‘Who Likes to Lose?’ Defiant Cam Newton Admits He’s a ‘Sore Loser’

Cam Newton of the Carolina Panthers reacts after the Denver Broncos defeated his team to win Super Bowl 50 on February 7, 2016 in Santa Clara, California

After losing Super Bowl 50, Carolina Panthers quarterback Cam Newton raised eyebrows by stalking out in the middle of a news conference. Since that night Newton has been called a “sore loser” for his behavior. But the QB now essentially says “so what?” to those accusations.

Immediately after the 24-10 loss to Denver, Newton walked out of a televised post game news availability after taking only a few questions. Newton was visibly annoyed as he sat before reporters giving mostly short answers and after only a few minutes before reporters he stood up, pulled a black hoodie over his head, and stalked out as cameras snapped and reporters shouted questions behind him.

But even as he has been accused of being a sore loser since that night, Newton now reminds everyone he’s called himself a sore loser. So why is everyone so surprised, he asked rhetorically?

“I’ve been on record to say I’m a sore loser,” Newton said in North Carolina on Tuesday. “Who likes to lose? You show me a good loser and I’m going to show you a loser. It’s not a popularity contest. I’m here to win football games.”

Saying “that’s cool,” the player was also seemingly unconcerned if anyone was offended by his actions on Super Bowl night.

Regardless, Newton said he is comfortable with himself over it all.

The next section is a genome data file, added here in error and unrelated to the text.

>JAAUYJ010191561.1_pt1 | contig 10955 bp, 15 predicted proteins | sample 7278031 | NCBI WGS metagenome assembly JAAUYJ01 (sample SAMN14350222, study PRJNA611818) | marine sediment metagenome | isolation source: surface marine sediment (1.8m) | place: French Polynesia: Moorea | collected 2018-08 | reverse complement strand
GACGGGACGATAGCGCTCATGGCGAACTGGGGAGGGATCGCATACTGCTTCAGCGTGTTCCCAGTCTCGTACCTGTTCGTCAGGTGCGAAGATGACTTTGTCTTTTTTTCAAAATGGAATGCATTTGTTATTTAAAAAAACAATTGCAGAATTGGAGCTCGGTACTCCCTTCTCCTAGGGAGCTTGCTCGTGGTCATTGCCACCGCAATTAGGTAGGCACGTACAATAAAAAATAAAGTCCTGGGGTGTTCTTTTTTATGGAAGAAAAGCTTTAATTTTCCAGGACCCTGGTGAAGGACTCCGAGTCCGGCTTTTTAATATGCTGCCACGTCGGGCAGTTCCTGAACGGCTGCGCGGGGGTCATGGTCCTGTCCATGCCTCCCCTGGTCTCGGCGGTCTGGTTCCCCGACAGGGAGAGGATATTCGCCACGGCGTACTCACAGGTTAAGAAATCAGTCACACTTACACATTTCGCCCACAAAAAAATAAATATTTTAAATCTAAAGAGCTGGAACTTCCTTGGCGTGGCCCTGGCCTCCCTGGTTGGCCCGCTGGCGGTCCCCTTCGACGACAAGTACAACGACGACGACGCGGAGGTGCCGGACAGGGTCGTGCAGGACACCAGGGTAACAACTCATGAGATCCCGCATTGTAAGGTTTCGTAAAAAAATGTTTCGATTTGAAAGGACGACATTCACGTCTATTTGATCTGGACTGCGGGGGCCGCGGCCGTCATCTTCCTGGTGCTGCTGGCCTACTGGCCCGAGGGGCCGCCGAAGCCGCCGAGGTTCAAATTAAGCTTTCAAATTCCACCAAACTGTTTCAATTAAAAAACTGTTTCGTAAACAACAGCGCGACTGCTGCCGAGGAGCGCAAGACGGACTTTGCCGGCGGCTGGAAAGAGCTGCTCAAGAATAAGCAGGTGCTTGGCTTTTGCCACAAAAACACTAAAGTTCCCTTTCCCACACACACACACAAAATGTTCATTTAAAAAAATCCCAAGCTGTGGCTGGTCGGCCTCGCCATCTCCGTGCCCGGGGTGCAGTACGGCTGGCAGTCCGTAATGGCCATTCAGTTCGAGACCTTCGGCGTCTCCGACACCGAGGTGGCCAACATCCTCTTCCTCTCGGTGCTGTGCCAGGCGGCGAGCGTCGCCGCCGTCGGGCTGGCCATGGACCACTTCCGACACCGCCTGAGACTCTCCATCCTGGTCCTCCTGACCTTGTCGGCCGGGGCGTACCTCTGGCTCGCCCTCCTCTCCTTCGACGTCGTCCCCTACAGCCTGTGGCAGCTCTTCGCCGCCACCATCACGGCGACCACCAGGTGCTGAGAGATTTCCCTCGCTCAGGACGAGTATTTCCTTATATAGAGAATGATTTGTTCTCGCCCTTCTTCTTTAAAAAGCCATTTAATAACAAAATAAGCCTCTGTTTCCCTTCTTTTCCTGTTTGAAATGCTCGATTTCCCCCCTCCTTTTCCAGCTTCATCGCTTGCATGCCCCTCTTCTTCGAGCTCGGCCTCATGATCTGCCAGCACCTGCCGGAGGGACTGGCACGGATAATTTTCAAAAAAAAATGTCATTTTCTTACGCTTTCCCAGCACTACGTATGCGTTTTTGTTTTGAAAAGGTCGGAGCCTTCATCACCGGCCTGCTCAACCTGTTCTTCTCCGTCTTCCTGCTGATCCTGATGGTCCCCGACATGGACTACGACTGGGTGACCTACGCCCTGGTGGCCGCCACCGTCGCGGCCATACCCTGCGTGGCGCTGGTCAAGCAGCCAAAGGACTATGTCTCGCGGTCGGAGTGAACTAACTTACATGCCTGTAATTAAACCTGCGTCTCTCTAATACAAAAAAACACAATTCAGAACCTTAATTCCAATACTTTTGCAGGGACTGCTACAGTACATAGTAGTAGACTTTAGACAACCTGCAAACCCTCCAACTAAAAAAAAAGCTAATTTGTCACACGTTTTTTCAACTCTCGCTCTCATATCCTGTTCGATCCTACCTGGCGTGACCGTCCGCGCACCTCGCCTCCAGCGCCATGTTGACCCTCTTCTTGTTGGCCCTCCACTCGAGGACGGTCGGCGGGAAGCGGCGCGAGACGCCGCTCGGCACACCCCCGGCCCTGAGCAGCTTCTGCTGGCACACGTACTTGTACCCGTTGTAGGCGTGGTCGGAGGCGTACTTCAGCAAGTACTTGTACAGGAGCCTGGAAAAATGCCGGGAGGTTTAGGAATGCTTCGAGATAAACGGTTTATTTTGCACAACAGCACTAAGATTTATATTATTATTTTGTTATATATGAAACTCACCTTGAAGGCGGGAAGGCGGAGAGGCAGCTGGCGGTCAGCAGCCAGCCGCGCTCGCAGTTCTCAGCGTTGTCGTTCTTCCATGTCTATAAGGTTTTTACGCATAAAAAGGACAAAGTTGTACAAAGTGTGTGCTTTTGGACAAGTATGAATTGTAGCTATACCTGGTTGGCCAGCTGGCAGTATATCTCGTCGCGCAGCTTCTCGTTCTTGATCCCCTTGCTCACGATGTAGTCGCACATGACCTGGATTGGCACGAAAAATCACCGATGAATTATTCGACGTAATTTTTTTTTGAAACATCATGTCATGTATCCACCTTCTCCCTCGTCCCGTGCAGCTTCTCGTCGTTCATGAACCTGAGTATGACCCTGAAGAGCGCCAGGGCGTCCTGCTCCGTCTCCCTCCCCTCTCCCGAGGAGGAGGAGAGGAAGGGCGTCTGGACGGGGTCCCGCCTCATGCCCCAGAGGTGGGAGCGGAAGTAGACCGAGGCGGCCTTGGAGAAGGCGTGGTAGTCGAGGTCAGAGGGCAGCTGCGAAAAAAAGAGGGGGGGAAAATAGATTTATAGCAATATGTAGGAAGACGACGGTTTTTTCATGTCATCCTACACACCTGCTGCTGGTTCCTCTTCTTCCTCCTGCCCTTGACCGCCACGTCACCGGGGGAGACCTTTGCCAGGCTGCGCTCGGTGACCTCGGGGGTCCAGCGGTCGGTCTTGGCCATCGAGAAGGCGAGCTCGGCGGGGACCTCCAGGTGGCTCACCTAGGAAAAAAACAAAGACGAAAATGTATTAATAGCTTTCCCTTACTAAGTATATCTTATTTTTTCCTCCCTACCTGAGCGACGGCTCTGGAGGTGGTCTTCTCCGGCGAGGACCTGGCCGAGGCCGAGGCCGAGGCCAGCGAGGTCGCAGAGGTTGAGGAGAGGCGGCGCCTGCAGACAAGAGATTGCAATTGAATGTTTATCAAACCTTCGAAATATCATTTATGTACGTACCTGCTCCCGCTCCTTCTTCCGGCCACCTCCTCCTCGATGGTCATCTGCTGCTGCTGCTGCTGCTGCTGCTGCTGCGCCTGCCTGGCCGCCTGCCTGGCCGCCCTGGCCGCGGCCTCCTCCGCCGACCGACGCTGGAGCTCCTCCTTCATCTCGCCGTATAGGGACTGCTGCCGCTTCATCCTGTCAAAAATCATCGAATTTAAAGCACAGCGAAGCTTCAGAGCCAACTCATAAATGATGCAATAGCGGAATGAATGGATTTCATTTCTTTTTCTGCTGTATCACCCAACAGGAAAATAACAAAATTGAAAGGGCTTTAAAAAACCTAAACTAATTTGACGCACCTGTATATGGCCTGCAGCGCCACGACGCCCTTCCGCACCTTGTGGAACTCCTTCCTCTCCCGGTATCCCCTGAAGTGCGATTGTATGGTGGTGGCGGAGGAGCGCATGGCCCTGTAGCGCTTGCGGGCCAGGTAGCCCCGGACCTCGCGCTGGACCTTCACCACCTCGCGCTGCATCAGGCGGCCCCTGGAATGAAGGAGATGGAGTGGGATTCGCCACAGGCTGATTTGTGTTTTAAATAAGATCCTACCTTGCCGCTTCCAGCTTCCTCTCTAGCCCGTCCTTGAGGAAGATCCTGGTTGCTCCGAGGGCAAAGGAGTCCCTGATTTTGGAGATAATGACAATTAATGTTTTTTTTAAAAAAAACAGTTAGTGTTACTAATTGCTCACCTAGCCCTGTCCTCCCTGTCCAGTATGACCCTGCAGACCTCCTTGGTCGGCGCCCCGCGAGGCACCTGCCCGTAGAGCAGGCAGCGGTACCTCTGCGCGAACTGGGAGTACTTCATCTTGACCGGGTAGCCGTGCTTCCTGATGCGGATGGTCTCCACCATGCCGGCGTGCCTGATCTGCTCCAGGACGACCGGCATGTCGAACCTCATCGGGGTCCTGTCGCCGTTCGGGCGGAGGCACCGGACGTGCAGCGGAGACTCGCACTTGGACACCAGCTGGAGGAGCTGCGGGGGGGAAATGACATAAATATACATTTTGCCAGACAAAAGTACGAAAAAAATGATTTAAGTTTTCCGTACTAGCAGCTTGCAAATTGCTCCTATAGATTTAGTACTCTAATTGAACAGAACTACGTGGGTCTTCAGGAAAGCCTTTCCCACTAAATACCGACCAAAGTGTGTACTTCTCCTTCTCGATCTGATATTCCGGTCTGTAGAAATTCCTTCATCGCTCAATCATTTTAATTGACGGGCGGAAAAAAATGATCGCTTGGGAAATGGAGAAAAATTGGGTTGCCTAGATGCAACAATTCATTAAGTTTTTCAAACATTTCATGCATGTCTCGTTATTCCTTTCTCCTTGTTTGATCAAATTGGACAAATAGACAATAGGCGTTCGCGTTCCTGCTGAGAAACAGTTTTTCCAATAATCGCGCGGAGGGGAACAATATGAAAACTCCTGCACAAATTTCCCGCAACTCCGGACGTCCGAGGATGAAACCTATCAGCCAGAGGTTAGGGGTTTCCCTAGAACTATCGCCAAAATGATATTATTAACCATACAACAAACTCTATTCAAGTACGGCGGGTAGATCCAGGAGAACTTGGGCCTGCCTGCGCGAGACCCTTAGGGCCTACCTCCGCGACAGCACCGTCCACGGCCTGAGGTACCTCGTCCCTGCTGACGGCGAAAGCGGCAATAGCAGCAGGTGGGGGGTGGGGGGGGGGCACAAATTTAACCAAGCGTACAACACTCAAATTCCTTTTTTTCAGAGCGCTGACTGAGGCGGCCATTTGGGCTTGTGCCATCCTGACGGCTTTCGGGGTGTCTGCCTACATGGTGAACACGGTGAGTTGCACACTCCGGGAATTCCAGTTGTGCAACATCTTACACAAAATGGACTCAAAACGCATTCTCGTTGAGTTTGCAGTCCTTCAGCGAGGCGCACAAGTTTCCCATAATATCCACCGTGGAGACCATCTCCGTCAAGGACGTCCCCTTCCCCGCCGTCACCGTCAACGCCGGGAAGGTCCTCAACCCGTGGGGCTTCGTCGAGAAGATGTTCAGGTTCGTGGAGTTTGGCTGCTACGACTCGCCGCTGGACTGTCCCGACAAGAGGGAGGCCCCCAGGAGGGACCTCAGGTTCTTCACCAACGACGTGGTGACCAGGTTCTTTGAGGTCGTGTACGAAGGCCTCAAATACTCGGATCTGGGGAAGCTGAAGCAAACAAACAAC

“But I know who I am,” he told the media, “and I’m not about to conform nor bend for anybody’s expectations because your or anybody else’s expectations will never exceed mine.”

The QB must have been feeling the pressure over his walk out, though, because as ESPN notes he’s never spoken to the press on the last day of the season as he did on Tuesday. Clearly Newton felt the need to address his actions during the fateful presser.

“It happened,” Newton insisted. “I didn’t want to talk to the media at the time. The truth of the matter is I really still don’t want to talk to the media. But at the end of the day, things have to happen.”

“I had a lot of time to go back and play everything back. I’m human. I never once said that I was perfect. I never proclaimed that I was perfect, but at the end of the day, people pick and do things of that sort,” Newton added.

Still, the newly crowned league MVP was defiant about his behavior.

“The truth of the mater is, who are you to say that your way is right?” Newton said. “Like, that’s what I don’t understand. And we got all these people that’s condemning and saying ‘Aw, man, he should have done this, that, and the third.’ But what makes your way right?”

Carolina coach Ron Rivera praised Newton for setting the record straight and stuck up for his star player, calling criticism of Newton’s walk out “unfair.”

“Obviously somebody had a great conversation with him and explained it to him and he was able to compose himself and speak to you folks,” Rivera said in defense. “That’s huge. What he did today was a part of his growth. He is still growing and maturing as a man in this world.”

Follow Warner Todd Huston on Twitter @warnerthuston or email the author at igcolonel@hotmail.com


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